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Humble: Who supplies the power?

The apostle Paul was in a hard place and had been praying desperately for deliverance when God spoke directly to him, “My grace is sufficient for you, for my power is made perfect in weakness” (2 Corinthians 12:9a ESV)

These words turned the light on for Paul. His situation was not going to change. Yet, rather than to chafe under the duress and to seek escape from his problems, Paul began to exult in (or, to boast in) his weakness, declaring, “Most gladly, therefore, I will rather boast about my weaknesses, so that the power of Christ may dwell in (or, rest upon) me” (12:9b NASB).

Paul had come to understand that by acknowledging and admitting his own weaknesses he was releasing God’s power in the situation. Although the situation would not change, God’s glory would be revealed, which Paul understood to be the purpose for which he had been created by God and redeemed in Christ — as have we.

Paul went on to assert, “Therefore I am well content with weaknesses, with insults, with distresses, with persecutions, with difficulties, for Christ’s sake; for when I am weak, then I am strong” (12:10 NASB)

You and I might say, “Well, that was the great apostle, but I’m not able to do that.” Right! We are not able. Neither was the apostle.

It was not Paul’s ability that enabled him to exult and glory in weaknesses and problems. The sufficient grace of God enabled Paul to be content and even “to boast” in his weaknesses.

It is God’s grace that will enable you and I also to acknowledge our own weaknesses and to boast in them so that God will work and will be glorified through us.

I am not writing this as an exercise in Biblical theology. I am writing out of my own need, sometimes distress, in these challenging times. “It’s me, it’s me, oh Lord, standing in the need of prayer,” and of God’s grace.

Moving into a different season of life, including selling our home, moving in with our children and becoming more dependent on others in new ways, has had its challenges for me. Unusual activities and stress have triggered physical discomfort.

Added to that, the uncertainties that have been unleashed with the outbreak of Covid-19 and the confusion of responses and attitudes that people are exhibiting sometimes are debilitating and depressing.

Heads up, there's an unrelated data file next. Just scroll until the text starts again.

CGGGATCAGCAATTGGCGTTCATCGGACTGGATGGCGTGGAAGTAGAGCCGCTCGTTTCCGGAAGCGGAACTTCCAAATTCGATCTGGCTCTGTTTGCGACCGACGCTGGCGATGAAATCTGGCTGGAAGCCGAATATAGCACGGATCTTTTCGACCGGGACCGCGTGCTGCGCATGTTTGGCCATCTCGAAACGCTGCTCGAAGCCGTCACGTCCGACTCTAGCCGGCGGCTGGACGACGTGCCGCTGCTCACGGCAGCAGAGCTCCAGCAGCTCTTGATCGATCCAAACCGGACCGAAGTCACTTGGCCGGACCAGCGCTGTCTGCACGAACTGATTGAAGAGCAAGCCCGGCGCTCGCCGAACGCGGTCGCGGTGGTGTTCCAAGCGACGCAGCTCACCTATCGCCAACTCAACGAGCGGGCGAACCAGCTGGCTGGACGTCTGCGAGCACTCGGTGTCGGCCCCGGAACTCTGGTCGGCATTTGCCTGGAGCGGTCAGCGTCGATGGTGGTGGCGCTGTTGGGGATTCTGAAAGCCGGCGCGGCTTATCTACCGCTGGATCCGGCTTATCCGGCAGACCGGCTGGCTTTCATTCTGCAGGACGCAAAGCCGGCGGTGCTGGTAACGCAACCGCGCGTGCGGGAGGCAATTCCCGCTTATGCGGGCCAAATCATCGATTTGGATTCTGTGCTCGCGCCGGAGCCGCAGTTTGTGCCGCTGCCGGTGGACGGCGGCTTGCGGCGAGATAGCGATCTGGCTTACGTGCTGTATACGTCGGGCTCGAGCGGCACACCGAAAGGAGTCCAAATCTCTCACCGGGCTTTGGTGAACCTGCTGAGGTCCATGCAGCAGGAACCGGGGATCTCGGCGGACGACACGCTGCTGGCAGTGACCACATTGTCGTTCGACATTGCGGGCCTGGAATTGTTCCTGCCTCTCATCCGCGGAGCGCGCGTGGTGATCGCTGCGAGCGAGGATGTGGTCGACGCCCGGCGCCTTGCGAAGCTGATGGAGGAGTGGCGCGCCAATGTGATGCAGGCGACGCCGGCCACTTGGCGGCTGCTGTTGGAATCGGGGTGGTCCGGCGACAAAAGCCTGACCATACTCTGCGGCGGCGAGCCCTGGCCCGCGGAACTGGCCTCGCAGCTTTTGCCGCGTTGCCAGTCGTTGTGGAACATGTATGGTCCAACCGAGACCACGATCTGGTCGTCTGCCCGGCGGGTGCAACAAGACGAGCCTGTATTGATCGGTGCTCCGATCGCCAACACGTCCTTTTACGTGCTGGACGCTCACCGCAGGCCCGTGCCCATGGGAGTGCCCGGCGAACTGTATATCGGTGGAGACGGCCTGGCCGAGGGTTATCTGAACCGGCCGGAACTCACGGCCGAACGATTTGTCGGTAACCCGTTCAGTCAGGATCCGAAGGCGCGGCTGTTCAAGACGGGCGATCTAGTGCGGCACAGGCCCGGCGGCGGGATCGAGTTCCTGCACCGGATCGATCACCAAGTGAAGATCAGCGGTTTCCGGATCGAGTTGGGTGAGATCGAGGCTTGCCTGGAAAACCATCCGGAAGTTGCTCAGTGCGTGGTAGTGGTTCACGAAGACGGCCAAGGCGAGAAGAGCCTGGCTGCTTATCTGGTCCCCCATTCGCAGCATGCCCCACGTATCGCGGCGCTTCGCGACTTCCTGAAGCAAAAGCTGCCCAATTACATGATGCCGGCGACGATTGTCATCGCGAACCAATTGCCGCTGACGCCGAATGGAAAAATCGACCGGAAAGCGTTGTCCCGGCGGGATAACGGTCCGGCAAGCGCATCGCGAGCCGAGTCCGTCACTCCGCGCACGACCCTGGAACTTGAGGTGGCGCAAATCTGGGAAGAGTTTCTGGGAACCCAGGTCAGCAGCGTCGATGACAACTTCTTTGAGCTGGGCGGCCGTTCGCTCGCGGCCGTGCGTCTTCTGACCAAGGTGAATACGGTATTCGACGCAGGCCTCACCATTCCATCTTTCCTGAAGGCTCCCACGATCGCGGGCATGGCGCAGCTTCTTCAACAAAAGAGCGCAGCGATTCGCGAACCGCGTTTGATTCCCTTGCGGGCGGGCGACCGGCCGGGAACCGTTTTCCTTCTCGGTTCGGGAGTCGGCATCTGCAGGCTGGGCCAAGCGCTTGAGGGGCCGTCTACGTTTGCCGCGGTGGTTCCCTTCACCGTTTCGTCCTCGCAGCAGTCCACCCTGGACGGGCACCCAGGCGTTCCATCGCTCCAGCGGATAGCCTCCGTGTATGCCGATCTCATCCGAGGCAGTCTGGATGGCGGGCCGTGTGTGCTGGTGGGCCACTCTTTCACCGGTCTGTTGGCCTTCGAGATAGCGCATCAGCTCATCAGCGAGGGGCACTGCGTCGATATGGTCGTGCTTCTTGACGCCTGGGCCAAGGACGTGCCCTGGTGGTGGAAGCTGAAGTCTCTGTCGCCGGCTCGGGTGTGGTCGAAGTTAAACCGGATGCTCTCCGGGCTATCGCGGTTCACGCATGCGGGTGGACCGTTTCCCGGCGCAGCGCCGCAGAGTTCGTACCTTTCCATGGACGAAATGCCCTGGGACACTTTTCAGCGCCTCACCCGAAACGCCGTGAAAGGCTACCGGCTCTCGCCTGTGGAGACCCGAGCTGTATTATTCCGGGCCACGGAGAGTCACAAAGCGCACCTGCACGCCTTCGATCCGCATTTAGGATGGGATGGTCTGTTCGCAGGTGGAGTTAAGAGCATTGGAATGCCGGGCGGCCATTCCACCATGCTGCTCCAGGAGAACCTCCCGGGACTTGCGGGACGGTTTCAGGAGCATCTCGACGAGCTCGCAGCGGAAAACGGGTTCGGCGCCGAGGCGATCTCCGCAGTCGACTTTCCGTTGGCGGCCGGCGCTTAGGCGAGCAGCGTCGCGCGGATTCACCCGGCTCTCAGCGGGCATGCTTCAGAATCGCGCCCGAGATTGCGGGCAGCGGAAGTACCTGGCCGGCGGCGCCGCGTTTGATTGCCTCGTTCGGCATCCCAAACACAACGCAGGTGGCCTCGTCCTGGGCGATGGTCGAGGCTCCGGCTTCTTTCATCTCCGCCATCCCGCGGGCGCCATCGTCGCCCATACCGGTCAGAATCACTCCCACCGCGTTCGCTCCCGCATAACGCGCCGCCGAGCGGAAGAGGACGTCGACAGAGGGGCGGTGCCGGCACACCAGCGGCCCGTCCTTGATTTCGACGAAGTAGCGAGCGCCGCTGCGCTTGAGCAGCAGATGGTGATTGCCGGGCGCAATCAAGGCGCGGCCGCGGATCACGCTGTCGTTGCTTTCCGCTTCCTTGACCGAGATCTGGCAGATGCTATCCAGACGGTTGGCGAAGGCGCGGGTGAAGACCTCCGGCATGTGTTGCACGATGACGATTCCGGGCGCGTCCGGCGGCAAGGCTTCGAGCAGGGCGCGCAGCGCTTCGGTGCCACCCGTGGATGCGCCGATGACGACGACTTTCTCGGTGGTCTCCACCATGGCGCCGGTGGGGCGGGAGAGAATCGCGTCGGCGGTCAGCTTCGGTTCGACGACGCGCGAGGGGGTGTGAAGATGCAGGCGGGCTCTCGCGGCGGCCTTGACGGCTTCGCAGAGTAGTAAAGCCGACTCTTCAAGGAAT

My heart is torn open by the condition of so many young folks that I know and love and by the choices they have made as we reap in continuing measure the fruit of the tragic breakdown of the family, of the sexual revolution, and of the horrible drive to define individual identity.

Regarding our nation’s history of racial and ethnic sins, not only toward those of African descent but also toward Native Americans, Asians and Hispanics, it seems that the “chickens are coming home to roost.” This has opened to door to anarchists, many of whom appear to be mindless tools of people intent on tearing down the way of life we have known.

I find it easy to lash out at the evident corruption of some politicians and the ineptitude of many more who not only are showing themselves unwilling and unable to deal with our current social turmoil, but who also continue to make economic decisions that are driving our government and nation toward bankruptcy.

Then I remember it is we the citizens who have elected these people based on their promises to meet our needs rather than on their character and ability to lead. We have elected “leaders” who reflect who we are and what we value as individuals and as a people. Now, that’s a troubling thought.

Many of you will identify with these distresses and more besides. So, what shall we do? Shall we weep and wail? Shall we lash out in anger — all too often at those we love most — or shall we pull back into shells of depression? 

No! Where we have fallen short already, let us confess and repent.

Let us remember the promise,

No temptation has overtaken you but such as is common to man; and God is faithful, who will not allow you to be tempted beyond what you are able, but with the temptation will provide the way of escape also, so that you will be able to endure it. (1 Cor 10:13 (NASB))

Now is our time to make the choice Paul made—to admit our weaknesses, indeed, to exult in our weaknesses and so make room for God’s power to intervene. In doing so we will prove his grace to be sufficient to enable our lives to give him glory!

I declare, God’s grace is sufficient for me!

“Wonderful the matchless grace of Jesus,

Deeper than the mighty rolling sea;

Higher than the mountain, sparkling like a fountain,

All-sufficient grace for even me!

Broader than the scope of my transgressions,

Greater far than all my sin and shame;

Oh, magnify the precious Name of Jesus,

Praise His Name!”

Haldor Lillenas, “Wonderful Grace of Jesus”

Steve Humble has been an elder at Winchester Covenant Church since its beginning in 1991. He can be reached at 771-7138 or by email at steve.humble@twc.com.